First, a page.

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I solved the circuit and found these values for each one. But I wanted to know:

Which capacitor has more influence in the low frequency and in the amplification?

Does RE have impact in amplification?

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    \$\begingroup\$ Welcome to SE EE. Since you "solved" the circuit already, you can easily re-calculate what happens if you for example double the value of \$R_E\$. Does doubling \$R_E\$ impact the DC bias solution? So does gm change? \$\endgroup\$ – Bimpelrekkie Jun 11 at 7:02
  • \$\begingroup\$ I only had some values that were missing, so firstly I solved them, and now I wanted some more information(the questions I asked). \$\endgroup\$ – Enn Jun 11 at 9:20
  • \$\begingroup\$ It is a relatively simple task to find the various 3-dB corner frequencies (wi) of the three RC combinations. You only have to compute the corresponding time constants (TAU)i=1/wi. The TAU values are the products of Ci with the connected R combinations. \$\endgroup\$ – LvW Jun 11 at 9:56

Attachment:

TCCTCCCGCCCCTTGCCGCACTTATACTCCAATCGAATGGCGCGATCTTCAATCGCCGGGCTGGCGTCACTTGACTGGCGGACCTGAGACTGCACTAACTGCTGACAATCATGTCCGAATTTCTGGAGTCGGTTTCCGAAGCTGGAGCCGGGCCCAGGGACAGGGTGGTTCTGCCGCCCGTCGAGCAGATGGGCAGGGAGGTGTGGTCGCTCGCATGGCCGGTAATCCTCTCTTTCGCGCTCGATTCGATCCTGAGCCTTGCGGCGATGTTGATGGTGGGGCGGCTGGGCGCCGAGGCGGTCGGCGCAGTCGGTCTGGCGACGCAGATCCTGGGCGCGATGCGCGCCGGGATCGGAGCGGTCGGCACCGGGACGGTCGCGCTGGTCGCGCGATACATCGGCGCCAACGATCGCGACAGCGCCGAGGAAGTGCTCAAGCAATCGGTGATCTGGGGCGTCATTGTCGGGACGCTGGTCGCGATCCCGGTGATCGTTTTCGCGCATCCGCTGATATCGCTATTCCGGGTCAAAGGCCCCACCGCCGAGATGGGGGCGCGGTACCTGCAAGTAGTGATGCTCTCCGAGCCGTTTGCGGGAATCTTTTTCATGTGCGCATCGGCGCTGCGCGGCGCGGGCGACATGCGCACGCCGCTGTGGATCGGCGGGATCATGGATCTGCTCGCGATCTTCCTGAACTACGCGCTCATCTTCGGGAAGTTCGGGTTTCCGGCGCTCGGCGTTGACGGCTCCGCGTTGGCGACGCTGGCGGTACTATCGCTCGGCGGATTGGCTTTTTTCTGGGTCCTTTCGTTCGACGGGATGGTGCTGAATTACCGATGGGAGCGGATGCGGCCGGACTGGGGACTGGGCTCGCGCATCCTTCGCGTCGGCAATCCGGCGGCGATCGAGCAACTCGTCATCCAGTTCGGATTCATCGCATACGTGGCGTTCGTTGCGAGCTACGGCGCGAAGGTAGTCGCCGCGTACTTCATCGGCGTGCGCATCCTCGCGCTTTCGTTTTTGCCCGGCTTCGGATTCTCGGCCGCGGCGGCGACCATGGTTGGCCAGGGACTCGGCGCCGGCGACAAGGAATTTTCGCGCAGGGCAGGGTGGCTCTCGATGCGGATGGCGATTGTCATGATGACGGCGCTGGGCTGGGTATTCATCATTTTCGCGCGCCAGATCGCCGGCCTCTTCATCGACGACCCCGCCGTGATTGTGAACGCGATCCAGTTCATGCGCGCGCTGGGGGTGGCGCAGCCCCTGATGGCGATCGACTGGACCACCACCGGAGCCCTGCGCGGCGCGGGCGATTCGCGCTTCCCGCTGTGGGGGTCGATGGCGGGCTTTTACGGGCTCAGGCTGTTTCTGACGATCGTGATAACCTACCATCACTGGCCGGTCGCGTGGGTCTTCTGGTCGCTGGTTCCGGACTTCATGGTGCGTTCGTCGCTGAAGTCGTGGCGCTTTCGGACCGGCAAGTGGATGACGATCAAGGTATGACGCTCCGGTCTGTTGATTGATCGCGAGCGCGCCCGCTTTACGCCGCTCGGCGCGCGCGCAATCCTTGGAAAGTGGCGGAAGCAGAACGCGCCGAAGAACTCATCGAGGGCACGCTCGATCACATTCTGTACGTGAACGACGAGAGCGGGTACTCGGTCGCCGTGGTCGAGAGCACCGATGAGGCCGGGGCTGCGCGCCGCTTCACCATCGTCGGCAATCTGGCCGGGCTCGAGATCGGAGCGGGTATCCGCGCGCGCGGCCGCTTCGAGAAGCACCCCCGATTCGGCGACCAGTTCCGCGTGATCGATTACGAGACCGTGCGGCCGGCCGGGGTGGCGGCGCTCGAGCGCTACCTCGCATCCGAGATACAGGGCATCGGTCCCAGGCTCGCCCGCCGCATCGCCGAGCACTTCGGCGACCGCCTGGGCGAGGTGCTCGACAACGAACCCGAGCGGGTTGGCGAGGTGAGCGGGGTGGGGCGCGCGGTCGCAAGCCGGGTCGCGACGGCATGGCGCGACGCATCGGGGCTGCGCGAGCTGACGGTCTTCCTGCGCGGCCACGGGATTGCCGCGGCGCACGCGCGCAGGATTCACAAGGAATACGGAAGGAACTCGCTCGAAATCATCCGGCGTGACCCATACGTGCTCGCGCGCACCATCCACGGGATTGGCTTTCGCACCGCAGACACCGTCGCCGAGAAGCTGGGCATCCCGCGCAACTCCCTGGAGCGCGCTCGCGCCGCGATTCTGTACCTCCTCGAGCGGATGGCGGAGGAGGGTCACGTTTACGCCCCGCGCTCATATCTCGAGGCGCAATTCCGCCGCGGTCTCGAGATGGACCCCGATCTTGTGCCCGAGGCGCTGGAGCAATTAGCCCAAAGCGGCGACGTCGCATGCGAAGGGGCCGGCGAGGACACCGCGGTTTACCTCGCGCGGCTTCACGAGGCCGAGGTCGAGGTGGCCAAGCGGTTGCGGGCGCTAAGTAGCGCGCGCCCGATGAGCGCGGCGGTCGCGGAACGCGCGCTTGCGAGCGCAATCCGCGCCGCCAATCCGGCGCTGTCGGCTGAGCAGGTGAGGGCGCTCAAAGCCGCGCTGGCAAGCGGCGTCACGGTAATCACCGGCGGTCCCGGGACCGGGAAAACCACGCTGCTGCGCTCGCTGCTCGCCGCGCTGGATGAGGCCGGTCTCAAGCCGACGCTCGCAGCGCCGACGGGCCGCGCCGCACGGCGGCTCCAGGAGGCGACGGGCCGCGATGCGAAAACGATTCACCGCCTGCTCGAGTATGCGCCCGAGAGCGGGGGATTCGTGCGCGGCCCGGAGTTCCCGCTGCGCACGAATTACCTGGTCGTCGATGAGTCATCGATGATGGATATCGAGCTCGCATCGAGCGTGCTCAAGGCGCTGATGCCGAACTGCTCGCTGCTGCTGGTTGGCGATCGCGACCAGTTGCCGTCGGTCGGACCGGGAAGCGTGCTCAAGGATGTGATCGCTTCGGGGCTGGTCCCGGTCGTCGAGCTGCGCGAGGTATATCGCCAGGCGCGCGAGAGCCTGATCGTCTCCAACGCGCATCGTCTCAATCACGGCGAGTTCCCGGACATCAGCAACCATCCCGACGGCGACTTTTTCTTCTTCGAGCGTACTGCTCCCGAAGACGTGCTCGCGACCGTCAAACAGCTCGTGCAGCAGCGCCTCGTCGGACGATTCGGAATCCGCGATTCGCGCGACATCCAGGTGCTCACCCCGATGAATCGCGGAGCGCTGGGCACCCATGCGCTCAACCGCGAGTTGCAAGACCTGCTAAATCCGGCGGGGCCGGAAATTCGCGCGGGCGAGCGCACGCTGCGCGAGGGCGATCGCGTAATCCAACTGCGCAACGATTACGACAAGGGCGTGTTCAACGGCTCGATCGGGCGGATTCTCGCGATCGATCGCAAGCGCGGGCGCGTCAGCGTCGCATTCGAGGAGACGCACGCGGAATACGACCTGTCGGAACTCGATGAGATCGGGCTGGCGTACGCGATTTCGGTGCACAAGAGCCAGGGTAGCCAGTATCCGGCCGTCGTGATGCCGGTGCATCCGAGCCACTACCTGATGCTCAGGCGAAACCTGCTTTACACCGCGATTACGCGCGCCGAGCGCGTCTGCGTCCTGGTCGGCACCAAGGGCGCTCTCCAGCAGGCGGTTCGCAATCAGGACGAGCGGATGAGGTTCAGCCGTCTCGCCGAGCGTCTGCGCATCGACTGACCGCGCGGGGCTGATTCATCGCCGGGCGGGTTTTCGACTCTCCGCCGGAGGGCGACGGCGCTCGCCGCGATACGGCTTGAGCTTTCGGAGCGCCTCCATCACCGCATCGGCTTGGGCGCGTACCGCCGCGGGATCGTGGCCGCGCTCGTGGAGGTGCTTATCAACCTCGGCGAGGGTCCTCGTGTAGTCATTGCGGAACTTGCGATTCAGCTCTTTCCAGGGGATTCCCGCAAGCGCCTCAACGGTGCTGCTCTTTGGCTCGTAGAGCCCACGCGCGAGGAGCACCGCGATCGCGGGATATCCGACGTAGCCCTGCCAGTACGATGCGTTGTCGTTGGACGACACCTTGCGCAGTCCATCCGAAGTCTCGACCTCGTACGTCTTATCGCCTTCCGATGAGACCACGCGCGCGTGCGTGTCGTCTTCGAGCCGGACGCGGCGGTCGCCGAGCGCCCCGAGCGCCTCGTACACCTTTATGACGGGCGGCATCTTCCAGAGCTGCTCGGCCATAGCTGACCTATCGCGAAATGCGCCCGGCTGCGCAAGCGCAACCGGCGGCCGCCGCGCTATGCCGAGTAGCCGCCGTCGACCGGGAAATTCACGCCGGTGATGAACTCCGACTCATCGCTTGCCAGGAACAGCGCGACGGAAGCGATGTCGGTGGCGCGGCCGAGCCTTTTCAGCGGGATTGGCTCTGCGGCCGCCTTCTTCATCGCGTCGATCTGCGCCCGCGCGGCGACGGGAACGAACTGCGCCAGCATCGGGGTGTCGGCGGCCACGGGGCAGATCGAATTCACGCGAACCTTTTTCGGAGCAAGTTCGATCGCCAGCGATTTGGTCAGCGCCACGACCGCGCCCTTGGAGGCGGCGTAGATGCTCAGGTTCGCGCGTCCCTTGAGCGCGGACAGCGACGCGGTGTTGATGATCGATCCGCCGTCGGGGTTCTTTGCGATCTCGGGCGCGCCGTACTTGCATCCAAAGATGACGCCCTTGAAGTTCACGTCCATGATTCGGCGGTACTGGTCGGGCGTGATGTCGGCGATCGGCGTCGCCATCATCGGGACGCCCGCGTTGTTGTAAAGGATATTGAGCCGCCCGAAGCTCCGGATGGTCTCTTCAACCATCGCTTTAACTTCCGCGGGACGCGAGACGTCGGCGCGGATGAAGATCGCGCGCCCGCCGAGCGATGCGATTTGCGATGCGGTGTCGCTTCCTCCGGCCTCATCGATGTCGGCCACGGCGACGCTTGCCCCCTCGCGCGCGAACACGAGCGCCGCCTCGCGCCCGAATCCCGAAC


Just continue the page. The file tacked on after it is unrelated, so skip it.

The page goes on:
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Gain is determined by the ratio of the collector resistance (actually parallel combination of RL & RC) to the emitter resistance (RE + re).

Where re = 25mV/Ie.

With C3 in place, RE is shorted out as far as the signal is concerned and so the emitter resistance just equals re thereby increasing the gain substantially. RE then just has an effect on the DC bias conditions.

Each of the three capacitors combines with its associated resistance to form three high pass filter. If the three filters all had the same cut-off frequency (f = (1/(2*pi*RC)) then the output would be down 9dB at this cut-off frequency because the three filters are effectively cascaded. To put the response down 3dB at the same cut-off frequency all three capacitors would need to be doubled in value.

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